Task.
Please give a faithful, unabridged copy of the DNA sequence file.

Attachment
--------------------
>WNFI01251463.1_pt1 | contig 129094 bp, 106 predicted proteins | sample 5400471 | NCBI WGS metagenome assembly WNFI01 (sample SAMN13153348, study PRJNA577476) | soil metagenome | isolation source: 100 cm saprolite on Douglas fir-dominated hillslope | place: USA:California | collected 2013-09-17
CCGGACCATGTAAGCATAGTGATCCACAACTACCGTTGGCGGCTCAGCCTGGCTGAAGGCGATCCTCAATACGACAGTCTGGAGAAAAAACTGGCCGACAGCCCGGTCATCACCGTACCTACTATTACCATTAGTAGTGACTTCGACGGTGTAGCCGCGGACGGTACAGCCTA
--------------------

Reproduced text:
>WNFI01251463.1_pt1 | contig 129094 bp, 106 predicted proteins | sample 5400471 | NCBI WGS metagenome assembly WNFI01 (sample SAMN13153348, study PRJNA577476) | soil metagenome | isolation source: 100 cm saprolite on Douglas fir-dominated hillslope | place: USA:California | collected 2013-09-17
CCGGACCATGTAAGCATAGTGATCCACAACTACCGTTGGCGGCTCAGCCTGGCTGAAGGCGATCCTCAATACGACAGTCTGGAGAAAAAACTGGCCGACAGCCCGGTCATCACCGTACCTACTATTACCATTAGTAGTGACTTCGACGGTGTAGCCGCGGACGGTACAGCCTA